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Phytochemistry. 2007 Nov;68(21):2660-9. Epub 2007 Jul 17.

Tomato phenylacetaldehyde reductases catalyze the last step in the synthesis of the aroma volatile 2-phenylethanol.

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Horticultural Sciences Department, University of Florida, Gainesville, FL 32611, United States.


The volatile compounds, 2-phenylacetaldehyde and 2-phenylethanol, are important for the aroma and flavor of many foods, such as ripe tomato fruits, and are also major constituents of scent of many flowers, most notably roses. While much work has gone into elucidating the pathway for 2-phenylethanol synthesis in bacteria and yeast, the pathways for synthesis in plants are not well characterized. We have identified two tomato enzymes (LePAR1 and LePAR2) that catalyze the conversion of 2-phenylacetaldehyde to 2-phenylethanol: LePAR1, a member of the large and diverse short-chain dehydrogenase/reductase family, strongly prefers 2-phenylacetaldehyde to its shorter and longer homologues (benzaldehyde and cinnamaldehyde, respectively) and does not catalyze the reverse reaction at a measurable rate; LePAR2, however, has similar affinity for 2-phenylacetaldehyde, benzaldehyde and cinnamaldehyde. To confirm the activity of these enzymes in vivo, LePAR1 and LePAR2 cDNAs were individually expressed constitutively in petunia. While wild type petunia flowers emit relatively high levels of 2-phenylacetaldehyde and lower levels of 2-phenylethanol, flowers from the transgenic plants expressing LePAR1 or LePAR2 had significantly higher levels of 2-phenylethanol and lower levels of 2-phenylacetaldehyde. The in vivo alteration of volatile emissions is an important step toward altering aroma volatiles in plants.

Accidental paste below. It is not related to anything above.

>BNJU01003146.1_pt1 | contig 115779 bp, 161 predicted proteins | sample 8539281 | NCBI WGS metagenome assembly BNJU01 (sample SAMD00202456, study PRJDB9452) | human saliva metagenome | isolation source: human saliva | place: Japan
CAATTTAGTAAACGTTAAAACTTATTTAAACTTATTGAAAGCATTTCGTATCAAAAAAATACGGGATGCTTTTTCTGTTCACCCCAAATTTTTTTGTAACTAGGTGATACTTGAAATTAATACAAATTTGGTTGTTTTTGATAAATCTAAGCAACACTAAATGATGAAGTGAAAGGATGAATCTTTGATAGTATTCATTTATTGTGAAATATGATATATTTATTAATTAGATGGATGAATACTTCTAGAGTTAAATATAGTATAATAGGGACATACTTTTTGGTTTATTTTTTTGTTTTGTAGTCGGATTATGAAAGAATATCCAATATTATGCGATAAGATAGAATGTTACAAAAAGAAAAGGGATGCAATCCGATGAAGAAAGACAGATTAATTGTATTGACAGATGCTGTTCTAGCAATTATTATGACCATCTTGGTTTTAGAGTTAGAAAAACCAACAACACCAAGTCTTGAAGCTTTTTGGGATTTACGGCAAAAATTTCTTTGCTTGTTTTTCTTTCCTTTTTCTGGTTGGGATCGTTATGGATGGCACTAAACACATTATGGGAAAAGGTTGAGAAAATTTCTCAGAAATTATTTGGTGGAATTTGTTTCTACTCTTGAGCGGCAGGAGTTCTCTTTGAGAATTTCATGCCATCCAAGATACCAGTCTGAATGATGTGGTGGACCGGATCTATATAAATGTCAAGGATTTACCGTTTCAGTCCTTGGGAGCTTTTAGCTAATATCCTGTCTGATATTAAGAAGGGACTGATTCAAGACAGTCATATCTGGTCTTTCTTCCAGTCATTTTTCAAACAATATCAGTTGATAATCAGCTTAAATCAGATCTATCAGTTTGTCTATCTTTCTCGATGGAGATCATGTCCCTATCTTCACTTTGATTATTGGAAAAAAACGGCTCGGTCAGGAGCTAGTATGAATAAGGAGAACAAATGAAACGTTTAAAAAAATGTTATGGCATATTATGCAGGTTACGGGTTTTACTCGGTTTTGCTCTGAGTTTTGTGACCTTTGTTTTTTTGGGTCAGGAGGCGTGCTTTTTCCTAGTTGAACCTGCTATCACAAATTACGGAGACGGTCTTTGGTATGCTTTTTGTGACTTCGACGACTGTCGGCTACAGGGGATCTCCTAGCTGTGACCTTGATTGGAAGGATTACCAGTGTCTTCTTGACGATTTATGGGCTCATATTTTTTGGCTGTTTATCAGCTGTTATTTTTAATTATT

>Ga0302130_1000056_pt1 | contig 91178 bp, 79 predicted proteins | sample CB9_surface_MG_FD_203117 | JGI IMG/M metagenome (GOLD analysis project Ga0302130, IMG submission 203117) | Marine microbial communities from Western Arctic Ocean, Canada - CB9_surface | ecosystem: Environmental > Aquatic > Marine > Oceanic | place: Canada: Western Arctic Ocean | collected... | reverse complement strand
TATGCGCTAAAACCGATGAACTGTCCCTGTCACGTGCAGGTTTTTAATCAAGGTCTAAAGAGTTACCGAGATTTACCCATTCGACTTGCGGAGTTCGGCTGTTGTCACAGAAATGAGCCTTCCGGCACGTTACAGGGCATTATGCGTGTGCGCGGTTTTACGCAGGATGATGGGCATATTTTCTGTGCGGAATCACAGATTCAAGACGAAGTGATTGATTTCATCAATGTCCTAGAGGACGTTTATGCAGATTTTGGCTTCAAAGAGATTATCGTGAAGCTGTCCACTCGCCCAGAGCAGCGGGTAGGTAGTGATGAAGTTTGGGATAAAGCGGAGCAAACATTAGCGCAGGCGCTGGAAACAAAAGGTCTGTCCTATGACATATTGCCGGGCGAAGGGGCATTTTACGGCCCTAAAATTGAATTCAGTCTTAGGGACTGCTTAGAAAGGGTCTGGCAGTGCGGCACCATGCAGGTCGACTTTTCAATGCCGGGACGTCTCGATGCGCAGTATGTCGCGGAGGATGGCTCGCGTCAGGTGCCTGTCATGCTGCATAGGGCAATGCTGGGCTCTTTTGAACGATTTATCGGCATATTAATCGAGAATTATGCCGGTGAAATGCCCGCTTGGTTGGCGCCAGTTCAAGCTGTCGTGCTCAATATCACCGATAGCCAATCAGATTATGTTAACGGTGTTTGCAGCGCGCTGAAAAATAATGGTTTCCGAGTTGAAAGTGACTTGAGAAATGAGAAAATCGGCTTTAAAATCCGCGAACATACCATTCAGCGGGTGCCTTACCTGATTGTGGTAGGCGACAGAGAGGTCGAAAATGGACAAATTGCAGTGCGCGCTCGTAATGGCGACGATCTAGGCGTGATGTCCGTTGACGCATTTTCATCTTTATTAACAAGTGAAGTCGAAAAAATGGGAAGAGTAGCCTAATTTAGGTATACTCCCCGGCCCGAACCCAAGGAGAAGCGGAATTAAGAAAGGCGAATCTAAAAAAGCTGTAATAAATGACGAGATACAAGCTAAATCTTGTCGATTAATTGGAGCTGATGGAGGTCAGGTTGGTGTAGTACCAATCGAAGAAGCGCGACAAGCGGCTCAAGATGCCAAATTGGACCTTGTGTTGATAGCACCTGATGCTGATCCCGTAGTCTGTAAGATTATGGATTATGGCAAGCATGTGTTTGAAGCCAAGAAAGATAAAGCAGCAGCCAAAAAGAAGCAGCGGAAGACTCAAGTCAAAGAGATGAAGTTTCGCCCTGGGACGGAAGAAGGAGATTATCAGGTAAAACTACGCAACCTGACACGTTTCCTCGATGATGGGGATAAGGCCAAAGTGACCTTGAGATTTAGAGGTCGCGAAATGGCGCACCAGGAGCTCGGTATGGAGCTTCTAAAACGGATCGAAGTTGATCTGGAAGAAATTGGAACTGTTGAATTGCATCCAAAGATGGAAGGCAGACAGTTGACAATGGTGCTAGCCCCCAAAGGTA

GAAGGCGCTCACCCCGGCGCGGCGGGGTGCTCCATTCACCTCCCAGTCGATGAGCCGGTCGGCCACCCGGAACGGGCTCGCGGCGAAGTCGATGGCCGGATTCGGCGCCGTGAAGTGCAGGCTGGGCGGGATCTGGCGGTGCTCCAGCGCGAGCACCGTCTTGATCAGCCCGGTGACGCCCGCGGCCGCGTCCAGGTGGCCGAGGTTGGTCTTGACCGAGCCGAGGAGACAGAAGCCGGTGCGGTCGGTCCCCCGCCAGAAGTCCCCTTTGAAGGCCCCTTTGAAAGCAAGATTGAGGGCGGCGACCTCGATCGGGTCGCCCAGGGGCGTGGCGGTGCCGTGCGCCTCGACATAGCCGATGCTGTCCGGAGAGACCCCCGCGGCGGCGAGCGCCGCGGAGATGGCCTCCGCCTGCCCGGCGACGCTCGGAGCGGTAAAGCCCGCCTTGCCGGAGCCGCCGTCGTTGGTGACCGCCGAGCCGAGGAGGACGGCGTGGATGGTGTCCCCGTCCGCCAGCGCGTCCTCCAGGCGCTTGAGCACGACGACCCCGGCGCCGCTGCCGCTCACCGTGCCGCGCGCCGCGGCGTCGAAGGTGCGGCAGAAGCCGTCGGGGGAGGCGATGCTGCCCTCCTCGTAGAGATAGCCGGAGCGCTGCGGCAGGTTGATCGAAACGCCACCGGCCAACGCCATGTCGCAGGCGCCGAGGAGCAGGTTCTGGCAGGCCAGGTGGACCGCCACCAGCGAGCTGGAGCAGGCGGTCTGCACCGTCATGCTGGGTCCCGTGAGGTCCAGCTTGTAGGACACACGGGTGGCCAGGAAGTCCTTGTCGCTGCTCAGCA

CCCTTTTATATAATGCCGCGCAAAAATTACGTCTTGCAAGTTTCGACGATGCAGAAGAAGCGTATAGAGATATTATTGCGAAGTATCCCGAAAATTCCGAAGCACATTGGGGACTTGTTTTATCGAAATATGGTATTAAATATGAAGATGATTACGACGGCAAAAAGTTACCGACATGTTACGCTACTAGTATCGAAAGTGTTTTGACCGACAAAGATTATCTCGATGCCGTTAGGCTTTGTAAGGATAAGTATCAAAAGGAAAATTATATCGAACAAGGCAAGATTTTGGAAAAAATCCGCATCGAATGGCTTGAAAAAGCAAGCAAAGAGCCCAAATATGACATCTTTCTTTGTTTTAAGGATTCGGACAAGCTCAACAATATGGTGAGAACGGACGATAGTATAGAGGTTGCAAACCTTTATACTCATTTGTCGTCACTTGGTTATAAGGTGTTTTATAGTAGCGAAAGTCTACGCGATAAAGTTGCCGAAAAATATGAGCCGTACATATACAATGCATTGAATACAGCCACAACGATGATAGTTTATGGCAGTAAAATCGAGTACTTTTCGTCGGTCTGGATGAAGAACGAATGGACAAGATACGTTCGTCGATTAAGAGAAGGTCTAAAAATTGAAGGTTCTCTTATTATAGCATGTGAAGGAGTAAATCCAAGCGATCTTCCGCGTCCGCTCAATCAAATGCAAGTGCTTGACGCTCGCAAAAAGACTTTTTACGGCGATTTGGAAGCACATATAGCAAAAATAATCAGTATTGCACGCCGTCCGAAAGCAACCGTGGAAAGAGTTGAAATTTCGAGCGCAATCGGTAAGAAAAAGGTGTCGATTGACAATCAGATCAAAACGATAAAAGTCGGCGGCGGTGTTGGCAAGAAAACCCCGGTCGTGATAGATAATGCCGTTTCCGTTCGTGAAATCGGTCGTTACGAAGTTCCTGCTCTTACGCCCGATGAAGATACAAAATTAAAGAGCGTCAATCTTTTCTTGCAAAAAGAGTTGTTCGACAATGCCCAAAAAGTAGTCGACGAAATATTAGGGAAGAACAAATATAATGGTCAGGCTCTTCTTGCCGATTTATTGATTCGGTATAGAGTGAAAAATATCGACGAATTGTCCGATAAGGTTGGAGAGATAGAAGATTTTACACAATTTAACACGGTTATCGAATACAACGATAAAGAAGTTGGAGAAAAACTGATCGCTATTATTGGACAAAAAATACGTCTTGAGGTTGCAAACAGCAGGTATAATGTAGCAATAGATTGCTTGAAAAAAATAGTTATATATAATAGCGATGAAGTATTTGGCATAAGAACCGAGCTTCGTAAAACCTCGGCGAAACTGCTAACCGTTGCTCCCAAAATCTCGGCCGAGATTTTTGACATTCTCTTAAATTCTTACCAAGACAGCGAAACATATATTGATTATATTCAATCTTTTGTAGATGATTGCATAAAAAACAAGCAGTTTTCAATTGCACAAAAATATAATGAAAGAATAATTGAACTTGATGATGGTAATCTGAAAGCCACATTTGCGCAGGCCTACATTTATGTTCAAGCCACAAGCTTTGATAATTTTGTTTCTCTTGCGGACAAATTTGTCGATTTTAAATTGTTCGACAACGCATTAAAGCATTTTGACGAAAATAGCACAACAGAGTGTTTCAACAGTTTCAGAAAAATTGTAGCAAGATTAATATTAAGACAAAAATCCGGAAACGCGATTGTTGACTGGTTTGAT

[Indexed for MEDLINE]

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